It can be said that San Sebastian as such was founded in 1180 by King Sancho el Sabio, who was the King of Navarra. The main reason behind this establishment was so it could be used as a sea port for Navarra. However, in 1200 San Sebastian became a vassal town to the Castilian King Alfonso VIII and therefore it turned into Castilian's sea port.
King Alfonso VIII confirmed the special regional laws awarded by the previous King of Navarra and granted San Sebastian a number of privileges. These privileges helped to keep alive the commerce with Navarra and gave a better situation for San Sebastian's traders who also exchanged goods in the Spanish market.
From 1266 San Sebastian went up in flames on several occasions and it completely burnt down six times. It was in January 1489, after a fire which reduced the town to ashes, that it was decided to rebuild it using stone instead of timber.
Towards the end of the 15th Century and thanks to its strategic location and the importance of its port, San Sebastian changed from being an important commercial town to become the naval base of the Fleet of Cantabria. This marine force fought for centuries against the French, the Dutch and the British fleets.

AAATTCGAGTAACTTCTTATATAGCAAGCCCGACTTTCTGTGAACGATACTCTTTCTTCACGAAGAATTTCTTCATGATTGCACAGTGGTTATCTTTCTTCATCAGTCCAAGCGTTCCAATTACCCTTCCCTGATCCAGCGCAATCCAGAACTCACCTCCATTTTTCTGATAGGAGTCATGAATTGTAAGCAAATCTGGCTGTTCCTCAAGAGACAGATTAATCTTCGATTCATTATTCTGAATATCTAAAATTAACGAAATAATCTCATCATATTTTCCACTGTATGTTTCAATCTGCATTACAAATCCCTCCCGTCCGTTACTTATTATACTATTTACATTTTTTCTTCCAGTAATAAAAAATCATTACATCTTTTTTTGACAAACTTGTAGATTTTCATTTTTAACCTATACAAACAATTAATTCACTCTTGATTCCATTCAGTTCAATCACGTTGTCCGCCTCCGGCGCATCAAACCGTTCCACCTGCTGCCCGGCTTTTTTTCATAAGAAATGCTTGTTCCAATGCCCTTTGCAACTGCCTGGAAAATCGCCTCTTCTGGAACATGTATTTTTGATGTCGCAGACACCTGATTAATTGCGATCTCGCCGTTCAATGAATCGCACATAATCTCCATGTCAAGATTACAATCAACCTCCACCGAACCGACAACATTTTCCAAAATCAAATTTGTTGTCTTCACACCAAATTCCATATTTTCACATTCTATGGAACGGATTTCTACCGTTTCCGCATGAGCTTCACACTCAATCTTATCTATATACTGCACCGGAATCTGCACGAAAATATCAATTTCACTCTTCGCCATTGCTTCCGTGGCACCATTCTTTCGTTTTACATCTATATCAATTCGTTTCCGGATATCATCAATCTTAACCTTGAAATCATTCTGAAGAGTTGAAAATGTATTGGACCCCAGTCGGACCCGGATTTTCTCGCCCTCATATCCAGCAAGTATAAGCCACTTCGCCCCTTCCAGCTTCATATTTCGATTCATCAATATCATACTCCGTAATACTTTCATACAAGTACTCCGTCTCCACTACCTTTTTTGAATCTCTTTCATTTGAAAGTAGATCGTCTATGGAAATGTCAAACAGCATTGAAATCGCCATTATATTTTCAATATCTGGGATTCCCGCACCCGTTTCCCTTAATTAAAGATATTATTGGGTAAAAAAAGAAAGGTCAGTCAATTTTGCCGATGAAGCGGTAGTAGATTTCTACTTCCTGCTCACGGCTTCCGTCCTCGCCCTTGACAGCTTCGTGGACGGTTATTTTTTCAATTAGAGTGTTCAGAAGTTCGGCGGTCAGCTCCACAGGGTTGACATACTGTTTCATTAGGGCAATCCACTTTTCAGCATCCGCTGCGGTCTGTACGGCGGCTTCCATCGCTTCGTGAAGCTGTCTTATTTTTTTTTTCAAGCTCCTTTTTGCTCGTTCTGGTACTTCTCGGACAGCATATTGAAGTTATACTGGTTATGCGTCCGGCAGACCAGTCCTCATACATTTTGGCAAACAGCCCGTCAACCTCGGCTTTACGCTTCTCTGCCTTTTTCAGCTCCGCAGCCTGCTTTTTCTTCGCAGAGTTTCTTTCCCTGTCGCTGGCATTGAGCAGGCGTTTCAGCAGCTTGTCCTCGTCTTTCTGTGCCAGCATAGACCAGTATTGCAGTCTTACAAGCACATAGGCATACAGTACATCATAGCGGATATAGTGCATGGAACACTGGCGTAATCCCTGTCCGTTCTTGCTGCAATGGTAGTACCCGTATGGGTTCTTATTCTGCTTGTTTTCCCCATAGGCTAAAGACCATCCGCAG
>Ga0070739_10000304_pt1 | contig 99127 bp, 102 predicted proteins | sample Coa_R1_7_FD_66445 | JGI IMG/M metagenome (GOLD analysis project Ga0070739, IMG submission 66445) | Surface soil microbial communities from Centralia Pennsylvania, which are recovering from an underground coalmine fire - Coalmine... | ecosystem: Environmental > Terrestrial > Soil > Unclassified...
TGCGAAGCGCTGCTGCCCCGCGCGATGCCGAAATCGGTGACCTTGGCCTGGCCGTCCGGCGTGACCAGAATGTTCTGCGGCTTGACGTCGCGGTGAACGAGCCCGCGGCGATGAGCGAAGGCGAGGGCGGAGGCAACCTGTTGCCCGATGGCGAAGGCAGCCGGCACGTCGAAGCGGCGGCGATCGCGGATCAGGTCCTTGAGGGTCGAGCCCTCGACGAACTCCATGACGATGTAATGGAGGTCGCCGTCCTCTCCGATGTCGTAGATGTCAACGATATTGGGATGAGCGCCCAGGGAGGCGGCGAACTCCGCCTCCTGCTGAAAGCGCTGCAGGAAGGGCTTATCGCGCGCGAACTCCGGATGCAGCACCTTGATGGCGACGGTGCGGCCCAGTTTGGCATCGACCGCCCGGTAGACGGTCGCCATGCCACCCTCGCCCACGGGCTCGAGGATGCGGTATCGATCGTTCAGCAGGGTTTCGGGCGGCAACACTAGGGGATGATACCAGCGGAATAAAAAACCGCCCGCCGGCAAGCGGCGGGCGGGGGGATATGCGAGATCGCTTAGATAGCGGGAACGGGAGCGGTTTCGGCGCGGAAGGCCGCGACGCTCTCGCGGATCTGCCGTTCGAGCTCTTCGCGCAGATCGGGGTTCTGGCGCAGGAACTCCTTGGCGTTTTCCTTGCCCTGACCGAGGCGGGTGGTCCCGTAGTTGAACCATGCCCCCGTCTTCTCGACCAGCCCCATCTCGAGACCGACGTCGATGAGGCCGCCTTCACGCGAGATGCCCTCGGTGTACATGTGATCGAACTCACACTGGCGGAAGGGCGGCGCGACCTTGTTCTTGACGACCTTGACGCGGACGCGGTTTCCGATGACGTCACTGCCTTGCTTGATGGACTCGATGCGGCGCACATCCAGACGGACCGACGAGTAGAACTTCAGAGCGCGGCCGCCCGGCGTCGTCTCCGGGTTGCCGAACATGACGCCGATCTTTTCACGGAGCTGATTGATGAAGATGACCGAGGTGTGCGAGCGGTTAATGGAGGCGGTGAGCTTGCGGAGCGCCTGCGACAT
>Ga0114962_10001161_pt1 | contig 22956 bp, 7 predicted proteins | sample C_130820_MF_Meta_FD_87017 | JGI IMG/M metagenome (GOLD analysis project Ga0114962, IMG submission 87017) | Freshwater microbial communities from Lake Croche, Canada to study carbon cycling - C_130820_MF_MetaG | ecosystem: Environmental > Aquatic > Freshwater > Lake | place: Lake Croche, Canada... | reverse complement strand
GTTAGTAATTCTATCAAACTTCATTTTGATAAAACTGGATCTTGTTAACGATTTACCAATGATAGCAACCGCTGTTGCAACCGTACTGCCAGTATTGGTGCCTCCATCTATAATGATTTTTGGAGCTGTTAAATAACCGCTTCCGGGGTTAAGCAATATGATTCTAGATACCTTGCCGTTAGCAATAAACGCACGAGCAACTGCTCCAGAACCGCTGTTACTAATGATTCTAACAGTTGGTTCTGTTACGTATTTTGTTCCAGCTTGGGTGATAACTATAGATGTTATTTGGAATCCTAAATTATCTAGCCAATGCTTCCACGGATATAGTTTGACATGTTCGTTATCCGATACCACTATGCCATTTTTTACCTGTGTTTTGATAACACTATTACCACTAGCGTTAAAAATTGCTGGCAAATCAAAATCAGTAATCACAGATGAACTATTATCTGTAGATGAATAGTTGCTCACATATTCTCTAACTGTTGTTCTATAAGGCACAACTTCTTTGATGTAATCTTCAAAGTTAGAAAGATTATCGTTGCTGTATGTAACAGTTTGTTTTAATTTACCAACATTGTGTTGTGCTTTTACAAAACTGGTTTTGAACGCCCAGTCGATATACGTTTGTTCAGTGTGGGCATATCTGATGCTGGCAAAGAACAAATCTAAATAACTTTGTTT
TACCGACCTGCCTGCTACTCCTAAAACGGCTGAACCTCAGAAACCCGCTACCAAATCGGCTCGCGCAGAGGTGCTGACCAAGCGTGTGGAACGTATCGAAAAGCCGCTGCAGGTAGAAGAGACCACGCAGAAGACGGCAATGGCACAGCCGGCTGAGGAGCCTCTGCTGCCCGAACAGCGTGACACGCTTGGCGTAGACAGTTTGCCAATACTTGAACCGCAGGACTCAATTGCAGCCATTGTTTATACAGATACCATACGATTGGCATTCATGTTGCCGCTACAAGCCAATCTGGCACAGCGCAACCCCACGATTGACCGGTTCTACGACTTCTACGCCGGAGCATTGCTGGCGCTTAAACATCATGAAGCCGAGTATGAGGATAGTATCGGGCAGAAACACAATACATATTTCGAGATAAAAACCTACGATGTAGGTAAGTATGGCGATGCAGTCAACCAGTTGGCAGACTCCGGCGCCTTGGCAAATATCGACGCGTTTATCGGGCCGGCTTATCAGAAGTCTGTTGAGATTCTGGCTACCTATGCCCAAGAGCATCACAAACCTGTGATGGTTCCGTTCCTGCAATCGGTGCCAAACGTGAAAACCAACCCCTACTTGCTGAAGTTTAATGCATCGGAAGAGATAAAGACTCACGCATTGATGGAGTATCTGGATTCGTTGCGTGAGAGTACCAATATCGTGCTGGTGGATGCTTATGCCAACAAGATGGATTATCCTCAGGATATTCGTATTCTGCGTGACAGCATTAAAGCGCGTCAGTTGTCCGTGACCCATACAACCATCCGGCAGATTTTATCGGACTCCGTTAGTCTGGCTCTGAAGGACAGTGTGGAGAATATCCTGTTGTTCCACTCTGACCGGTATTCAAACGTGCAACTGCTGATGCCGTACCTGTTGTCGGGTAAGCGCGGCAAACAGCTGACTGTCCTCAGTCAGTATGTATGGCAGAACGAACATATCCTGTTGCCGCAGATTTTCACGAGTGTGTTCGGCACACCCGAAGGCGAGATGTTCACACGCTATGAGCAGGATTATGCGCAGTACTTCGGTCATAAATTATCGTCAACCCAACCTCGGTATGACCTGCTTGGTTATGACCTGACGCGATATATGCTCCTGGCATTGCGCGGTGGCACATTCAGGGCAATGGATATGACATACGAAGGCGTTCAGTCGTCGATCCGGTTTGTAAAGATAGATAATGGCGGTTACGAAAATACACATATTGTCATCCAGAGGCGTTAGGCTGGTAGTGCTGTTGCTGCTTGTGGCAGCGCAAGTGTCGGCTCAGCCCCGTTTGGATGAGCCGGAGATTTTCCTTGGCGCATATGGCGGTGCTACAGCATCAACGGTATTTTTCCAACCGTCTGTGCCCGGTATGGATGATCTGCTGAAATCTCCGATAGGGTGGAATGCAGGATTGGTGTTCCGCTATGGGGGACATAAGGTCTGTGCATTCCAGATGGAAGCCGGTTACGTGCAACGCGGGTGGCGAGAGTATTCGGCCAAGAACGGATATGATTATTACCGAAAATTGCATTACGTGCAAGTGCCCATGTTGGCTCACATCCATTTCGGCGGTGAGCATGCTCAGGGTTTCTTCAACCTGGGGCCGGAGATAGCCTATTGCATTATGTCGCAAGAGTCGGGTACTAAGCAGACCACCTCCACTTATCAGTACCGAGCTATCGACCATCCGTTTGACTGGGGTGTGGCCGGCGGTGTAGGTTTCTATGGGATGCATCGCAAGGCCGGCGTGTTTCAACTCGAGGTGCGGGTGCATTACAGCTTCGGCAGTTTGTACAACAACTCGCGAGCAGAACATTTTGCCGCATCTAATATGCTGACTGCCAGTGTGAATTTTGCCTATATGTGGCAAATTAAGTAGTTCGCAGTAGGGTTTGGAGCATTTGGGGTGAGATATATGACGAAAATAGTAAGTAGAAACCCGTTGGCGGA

Felipe IV awarded San Sebastian a City status in 1662.
During the Independence War, San Sebastian was occupied by Napoleonic Forces in 1808. But in June 1813, the allied English-Portuguese troops besieged the city and left it isolated until the French troops surrendered on September 8th.
In 1854 San Sebastian is nominated as Guipuzcoa's capital.
After an intense debate, in 1863 it is decided to knock down the city walls as they were stopping its development as a municipality. Once finished its era as a fortress, San Sebastian changes direction and begins to expand. It is then that the city starts to fulfill the role of capital of the province.
Queen Maria Cristina was a key figure in consolidating San Sebastian as a tourist resort for the Spanish middle class. She had fallen in love with the city and spent her summer holidays at the Palacio de Miramar (Miramar Palace) between 1893 and 1928, the year before she died. As appreciation, one of the bridges, the Reina Regente street and the main hotel in the city, besides several sculptures, were dedicated to her.
At the begining of the First World War, in 1914, San Sebastian became the most cosmopolitan city in Europe. All the best known and affluent people in Europe would meet at the Casino. It was the Belle Époque.
Shortly after the Spanish Civil War broke out, on September 13th 1936, San Sebastian fell to the rebels. The dictatorship kept San Sebastian as a summer residence. Franco came every year to the Palacio de Ayete during the month of August, between 1940 and 1975.